OXFORD, Miss. – In 2008, Ricky Clayton was in his early 50s, lost in the throes of a life-threatening painkiller addiction and homeless in Memphis.
Substance abuse had been with him like a shadow for more than 30 years. In 2005, his brother died alone from a heroin overdose in a Burger King bathroom. Clayton, who was himself hopelessly addicted to dilaudid, a powerful opioid prescription painkiller, also took methadone or heroin, both readily available opioids that helped him avoid the painful symptoms of drug withdrawal when he didn’t have dilaudid.
“I was pretty much hopeless,” Clayton said. “I had tried to quit the pain pills over and over and I couldn’t stay clean, so I just went and got on methadone, which is a terrible addiction too, but it keeps you from being sick. You can take that and it lasts all day.”
Though the odds were stacked against him, Clayton’s story has a happy ending. On Saturday (May 14), Clayton, 60, now a clean and sober grandfather, will receive his bachelor’s degree in social work from the University of Mississippi.
A U.S. Centers for Disease Control and Prevention study published in January found the yearly rate of U.S. opioid deaths has tripled since 2000. In 2014, drug overdoses accounted for one-and-a-half times more deaths than from car crashes. More than half a million people in the United States have died from overdoses since 2000, with opioid pain relievers and heroin being the main drugs associated with those deaths.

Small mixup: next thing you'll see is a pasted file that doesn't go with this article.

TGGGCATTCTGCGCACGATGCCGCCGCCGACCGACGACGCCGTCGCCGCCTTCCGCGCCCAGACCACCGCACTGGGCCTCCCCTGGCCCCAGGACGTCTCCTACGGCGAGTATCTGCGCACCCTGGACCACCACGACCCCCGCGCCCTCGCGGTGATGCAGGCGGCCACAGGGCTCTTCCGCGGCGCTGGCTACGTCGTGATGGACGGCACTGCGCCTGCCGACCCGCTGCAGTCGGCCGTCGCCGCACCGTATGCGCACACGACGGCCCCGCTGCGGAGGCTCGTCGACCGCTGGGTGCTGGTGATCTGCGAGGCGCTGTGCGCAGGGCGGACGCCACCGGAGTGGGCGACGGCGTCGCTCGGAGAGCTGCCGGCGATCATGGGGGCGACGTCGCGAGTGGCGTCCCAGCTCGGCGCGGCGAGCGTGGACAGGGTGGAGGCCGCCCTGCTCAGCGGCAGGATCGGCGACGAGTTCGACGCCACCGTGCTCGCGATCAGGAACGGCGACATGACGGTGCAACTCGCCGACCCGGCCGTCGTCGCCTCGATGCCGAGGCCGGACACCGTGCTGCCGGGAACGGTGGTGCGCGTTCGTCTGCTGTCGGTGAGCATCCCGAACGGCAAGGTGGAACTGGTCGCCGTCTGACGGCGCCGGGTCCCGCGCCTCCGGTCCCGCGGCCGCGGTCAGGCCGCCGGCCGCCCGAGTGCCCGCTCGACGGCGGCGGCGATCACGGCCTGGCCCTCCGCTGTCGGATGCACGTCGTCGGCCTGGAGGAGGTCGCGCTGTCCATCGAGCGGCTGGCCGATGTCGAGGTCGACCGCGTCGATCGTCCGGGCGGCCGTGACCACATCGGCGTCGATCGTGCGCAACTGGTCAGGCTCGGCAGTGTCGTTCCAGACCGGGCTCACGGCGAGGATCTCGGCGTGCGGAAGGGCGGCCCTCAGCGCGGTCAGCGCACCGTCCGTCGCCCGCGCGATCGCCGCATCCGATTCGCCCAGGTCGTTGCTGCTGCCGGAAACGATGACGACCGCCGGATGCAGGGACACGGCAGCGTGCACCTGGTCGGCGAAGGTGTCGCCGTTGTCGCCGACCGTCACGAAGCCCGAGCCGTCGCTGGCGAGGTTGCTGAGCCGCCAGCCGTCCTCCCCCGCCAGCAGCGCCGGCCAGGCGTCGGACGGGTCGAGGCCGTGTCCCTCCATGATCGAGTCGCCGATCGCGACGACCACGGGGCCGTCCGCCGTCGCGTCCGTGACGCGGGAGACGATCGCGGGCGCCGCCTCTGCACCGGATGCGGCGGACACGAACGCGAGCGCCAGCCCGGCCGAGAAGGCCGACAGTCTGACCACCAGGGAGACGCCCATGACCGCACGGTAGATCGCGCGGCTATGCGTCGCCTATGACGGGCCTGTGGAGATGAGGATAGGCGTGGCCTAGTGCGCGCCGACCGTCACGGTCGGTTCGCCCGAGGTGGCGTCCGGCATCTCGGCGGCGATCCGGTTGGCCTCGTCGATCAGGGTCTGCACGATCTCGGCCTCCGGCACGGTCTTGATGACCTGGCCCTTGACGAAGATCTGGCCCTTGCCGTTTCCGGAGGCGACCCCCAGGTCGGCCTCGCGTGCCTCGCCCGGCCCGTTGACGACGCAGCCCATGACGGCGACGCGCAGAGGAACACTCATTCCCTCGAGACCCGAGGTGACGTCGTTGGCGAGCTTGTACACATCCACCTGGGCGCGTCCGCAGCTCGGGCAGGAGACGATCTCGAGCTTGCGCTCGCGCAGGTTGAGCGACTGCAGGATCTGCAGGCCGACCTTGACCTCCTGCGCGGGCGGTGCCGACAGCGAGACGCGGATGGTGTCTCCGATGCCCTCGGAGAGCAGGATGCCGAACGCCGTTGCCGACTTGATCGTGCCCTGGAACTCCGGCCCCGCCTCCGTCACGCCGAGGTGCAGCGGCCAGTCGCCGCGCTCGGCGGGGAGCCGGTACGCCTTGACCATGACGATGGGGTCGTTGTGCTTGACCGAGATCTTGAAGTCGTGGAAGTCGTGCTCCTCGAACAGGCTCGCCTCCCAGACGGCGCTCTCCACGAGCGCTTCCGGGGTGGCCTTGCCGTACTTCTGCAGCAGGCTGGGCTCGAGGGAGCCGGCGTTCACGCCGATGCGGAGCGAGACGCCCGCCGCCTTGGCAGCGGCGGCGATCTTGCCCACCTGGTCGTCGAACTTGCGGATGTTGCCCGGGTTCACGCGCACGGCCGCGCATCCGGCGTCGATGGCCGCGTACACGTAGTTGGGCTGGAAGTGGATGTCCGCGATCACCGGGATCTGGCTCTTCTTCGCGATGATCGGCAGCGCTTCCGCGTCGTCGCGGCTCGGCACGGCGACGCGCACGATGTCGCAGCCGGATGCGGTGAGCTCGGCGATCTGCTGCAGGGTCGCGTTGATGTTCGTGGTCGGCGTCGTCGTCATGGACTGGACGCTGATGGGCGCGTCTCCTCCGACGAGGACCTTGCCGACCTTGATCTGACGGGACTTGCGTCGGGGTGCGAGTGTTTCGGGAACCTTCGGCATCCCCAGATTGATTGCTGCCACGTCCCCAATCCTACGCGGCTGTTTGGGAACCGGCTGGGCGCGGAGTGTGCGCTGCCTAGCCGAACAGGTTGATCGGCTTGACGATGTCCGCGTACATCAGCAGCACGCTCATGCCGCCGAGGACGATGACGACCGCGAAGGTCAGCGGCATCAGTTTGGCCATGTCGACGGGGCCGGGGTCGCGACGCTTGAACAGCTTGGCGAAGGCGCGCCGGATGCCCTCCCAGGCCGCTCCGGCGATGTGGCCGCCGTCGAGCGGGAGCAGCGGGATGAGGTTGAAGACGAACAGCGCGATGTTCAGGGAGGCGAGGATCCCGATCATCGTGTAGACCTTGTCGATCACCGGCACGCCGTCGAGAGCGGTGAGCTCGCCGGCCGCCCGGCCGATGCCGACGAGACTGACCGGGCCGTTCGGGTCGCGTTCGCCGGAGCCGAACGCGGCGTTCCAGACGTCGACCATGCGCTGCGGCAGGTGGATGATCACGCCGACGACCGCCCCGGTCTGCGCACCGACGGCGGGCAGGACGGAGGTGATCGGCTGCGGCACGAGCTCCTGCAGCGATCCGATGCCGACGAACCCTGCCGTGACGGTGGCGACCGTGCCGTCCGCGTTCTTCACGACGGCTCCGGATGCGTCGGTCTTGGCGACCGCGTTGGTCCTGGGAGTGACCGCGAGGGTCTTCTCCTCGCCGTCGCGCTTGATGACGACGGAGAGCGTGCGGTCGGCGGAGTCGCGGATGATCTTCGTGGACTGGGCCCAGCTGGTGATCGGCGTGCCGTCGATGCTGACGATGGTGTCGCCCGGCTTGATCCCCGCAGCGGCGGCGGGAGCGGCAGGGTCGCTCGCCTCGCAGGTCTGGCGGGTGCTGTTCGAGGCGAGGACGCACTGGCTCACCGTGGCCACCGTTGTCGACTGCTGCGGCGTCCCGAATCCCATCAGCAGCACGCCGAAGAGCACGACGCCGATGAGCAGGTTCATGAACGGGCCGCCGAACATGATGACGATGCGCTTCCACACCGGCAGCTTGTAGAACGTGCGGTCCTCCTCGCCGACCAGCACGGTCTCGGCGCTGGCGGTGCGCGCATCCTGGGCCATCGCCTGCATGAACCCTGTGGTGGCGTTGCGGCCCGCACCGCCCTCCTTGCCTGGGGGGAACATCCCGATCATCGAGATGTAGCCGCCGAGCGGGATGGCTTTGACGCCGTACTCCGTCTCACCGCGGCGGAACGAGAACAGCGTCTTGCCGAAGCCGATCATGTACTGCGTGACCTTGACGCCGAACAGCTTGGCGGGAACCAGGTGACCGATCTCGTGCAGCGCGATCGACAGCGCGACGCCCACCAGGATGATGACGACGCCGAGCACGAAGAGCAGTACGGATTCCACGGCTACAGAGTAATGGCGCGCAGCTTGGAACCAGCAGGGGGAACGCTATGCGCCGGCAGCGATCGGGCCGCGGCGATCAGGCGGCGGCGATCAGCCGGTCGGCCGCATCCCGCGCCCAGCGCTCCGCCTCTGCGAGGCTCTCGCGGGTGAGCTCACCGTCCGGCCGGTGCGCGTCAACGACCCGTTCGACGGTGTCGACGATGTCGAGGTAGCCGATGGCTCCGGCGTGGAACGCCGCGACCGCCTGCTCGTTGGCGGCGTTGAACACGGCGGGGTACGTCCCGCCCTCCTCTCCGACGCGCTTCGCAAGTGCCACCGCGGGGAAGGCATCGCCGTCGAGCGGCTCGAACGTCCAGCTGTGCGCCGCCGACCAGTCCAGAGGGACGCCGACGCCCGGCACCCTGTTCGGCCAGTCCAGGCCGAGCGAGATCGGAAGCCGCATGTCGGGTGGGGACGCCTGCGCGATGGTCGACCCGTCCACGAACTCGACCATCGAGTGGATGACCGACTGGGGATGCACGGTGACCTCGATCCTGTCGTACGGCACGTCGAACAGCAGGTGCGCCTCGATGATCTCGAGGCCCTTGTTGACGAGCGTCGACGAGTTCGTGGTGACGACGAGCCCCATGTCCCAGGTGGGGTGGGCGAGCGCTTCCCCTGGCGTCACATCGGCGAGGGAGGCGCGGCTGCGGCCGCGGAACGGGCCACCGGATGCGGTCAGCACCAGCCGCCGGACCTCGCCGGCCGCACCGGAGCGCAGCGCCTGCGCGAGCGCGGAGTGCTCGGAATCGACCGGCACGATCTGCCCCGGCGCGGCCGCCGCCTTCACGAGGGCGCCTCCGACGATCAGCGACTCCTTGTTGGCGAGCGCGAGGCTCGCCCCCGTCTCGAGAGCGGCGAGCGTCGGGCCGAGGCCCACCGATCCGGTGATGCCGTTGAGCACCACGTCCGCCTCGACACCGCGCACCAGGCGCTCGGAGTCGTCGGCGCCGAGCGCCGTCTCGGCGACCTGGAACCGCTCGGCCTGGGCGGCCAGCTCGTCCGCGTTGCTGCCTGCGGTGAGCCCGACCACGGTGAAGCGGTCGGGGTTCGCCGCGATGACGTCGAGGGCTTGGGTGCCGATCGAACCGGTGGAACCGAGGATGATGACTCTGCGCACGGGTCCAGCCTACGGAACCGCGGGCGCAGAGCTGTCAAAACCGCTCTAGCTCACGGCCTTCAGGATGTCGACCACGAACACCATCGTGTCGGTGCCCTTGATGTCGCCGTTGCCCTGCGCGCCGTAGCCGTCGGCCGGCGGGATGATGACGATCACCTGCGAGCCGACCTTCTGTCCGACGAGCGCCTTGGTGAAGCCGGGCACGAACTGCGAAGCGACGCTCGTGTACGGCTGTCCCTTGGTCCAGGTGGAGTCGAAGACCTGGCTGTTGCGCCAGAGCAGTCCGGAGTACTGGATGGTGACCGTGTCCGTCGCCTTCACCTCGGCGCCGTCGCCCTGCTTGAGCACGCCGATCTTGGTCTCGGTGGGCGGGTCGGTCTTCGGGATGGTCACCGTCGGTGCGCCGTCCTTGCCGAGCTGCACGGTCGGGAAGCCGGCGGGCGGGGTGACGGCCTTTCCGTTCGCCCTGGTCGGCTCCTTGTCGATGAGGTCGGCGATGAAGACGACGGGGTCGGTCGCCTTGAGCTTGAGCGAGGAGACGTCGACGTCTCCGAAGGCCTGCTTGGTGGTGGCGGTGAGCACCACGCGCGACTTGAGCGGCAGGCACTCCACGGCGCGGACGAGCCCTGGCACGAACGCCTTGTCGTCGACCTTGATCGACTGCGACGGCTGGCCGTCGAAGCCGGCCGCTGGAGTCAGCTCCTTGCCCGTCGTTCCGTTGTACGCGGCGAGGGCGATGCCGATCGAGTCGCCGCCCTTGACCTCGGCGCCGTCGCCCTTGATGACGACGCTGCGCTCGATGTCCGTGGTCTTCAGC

All this makes Clayton’s achievement a monumental one. The pride he feels in this milestone is evident when it’s mentioned.
“It’s a dream I had when I was young, and I never thought I was going to be able to attain it because of my addiction, but if you stay clean, it goes to show you anything is possible,” Clayton said. “I’m going to be so proud.
“I had a lot of help. A lot of good friends just kept encouraging me. It’s hard to believe I finally made it.”
Clayton’s addiction story began in the 1970s. Pills started as a recreational drug when he was a young man who, like many of his generation, experimented.
“I never thought it would end up the way it did,” Clayton said. “I was just really curious and it progressed, and before I knew it, I was addicted. You become physically addicted to the opiates and it changes your whole world because it’s like a mental obsession. You have to have it. You’re also physically addicted. It’s terrible.”
While he was homeless, the Memphis Union Mission on Poplar Avenue became a haven for Clayton. On cold nights, if he could afford the $6 cost of lodgings, he was able to stay there and get a meal. Downtown churches also feed the homeless.
“You just learn how to survive,” Clayton said. “There are a lot of people there living off the street. I’ve slept under a bridge before.”
On the streets of Memphis in 2008, he began to take stock of what addiction had done. He’d watched it kill his brother, end his own marriage, cause him to lose his job and lead to him doing a stint in jail. Ultimately, it caused him to not be able to afford a place to live and had left him homeless for a year.
He decided to go for his sixth stint in rehab. He was determined to do whatever it took to get better.
Addiction counselors at Haven House in Oxford urged him to begin college classes at Northwest Community College and follow the dream of earning a diploma that he’d abandoned years ago when drugs overtook his life. He worked at Haven House and studied at Northwest, then came to Ole Miss.